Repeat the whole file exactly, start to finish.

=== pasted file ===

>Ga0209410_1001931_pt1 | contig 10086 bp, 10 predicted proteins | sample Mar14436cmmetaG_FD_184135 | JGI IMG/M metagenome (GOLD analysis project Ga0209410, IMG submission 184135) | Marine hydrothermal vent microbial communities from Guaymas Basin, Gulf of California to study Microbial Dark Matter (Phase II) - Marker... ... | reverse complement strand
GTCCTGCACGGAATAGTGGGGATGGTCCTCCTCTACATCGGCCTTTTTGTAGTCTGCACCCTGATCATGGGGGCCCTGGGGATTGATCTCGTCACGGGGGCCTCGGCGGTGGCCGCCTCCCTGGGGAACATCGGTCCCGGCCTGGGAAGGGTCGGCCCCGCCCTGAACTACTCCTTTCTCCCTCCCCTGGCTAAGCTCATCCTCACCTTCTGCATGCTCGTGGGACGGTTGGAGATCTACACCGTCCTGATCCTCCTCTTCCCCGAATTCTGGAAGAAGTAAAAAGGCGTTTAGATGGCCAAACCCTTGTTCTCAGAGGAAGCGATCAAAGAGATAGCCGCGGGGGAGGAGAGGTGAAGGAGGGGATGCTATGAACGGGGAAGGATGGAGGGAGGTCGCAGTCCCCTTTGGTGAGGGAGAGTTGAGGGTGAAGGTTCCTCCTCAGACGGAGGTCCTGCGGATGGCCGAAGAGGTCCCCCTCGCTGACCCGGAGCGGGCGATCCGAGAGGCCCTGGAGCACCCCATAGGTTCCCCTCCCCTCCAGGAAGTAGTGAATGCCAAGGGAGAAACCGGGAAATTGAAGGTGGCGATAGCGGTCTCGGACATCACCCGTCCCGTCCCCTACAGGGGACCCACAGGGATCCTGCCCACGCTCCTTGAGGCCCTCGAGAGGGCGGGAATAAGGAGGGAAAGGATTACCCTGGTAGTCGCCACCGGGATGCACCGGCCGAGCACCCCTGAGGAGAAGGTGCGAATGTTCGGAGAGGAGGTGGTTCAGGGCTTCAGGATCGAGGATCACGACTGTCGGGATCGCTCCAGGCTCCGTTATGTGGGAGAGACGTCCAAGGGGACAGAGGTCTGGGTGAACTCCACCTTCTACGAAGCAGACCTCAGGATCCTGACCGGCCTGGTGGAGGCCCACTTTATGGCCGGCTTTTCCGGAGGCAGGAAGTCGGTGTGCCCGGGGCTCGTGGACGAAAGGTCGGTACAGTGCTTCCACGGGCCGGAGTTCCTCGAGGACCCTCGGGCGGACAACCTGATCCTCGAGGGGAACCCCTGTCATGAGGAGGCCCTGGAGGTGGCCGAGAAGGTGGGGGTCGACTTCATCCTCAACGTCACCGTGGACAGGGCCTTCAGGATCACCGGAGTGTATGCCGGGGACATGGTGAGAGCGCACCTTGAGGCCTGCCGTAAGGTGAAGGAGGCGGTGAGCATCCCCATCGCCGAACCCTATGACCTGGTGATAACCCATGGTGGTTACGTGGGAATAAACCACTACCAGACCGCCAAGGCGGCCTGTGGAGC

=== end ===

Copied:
>Ga0209410_1001931_pt1 | contig 10086 bp, 10 predicted proteins | sample Mar14436cmmetaG_FD_184135 | JGI IMG/M metagenome (GOLD analysis project Ga0209410, IMG submission 184135) | Marine hydrothermal vent microbial communities from Guaymas Basin, Gulf of California to study Microbial Dark Matter (Phase II) - Marker... ... | reverse complement strand
GTCCTGCACGGAATAGTGGGGATGGTCCTCCTCTACATCGGCCTTTTTGTAGTCTGCACCCTGATCATGGGGGCCCTGGGGATTGATCTCGTCACGGGGGCCTCGGCGGTGGCCGCCTCCCTGGGGAACATCGGTCCCGGCCTGGGAAGGGTCGGCCCCGCCCTGAACTACTCCTTTCTCCCTCCCCTGGCTAAGCTCATCCTCACCTTCTGCATGCTCGTGGGACGGTTGGAGATCTACACCGTCCTGATCCTCCTCTTCCCCGAATTCTGGAAGAAGTAAAAAGGCGTTTAGATGGCCAAACCCTTGTTCTCAGAGGAAGCGATCAAAGAGATAGCCGCGGGGGAGGAGAGGTGAAGGAGGGGATGCTATGAACGGGGAAGGATGGAGGGAGGTCGCAGTCCCCTTTGGTGAGGGAGAGTTGAGGGTGAAGGTTCCTCCTCAGACGGAGGTCCTGCGGATGGCCGAAGAGGTCCCCCTCGCTGACCCGGAGCGGGCGATCCGAGAGGCCCTGGAGCACCCCATAGGTTCCCCTCCCCTCCAGGAAGTAGTGAATGCCAAGGGAGAAACCGGGAAATTGAAGGTGGCGATAGCGGTCTCGGACATCACCCGTCCCGTCCCCTACAGGGGACCCACAGGGATCCTGCCCACGCTCCTTGAGGCCCTCGAGAGGGCGGGAATAAGGAGGGAAAGGATTACCCTGGTAGTCGCCACCGGGATGCACCGGCCGAGCACCCCTGAGGAGAAGGTGCGAATGTTCGGAGAGGAGGTGGTTCAGGGCTTCAGGATCGAGGATCACGACTGTCGGGATCGCTCCAGGCTCCGTTATGTGGGAGAGACGTCCAAGGGGACAGAGGTCTGGGTGAACTCCACCTTCTACGAAGCAGACCTCAGGATCCTGACCGGCCTGGTGGAGGCCCACTTTATGGCCGGCTTTTCCGGAGGCAGGAAGTCGGTGTGCCCGGGGCTCGTGGACGAAAGGTCGGTACAGTGCTTCCACGGGCCGGAGTTCCTCGAGGACCCTCGGGCGGACAACCTGATCCTCGAGGGGAACCCCTGTCATGAGGAGGCCCTGGAGGTGGCCGAGAAGGTGGGGGTCGACTTCATCCTCAACGTCACCGTGGACAGGGCCTTCAGGATCACCGGAGTGTATGCCGGGGACATGGTGAGAGCGCACCTTGAGGCCTGCCGTAAGGTGAAGGAGGCGGTGAGCATCCCCATCGCCGAACCCTATGACCTGGTGATAACCCATGGTGGTTACGTGGGAATAAACCACTACCAGACCGCCAAGGCGGCCTGTGGAGC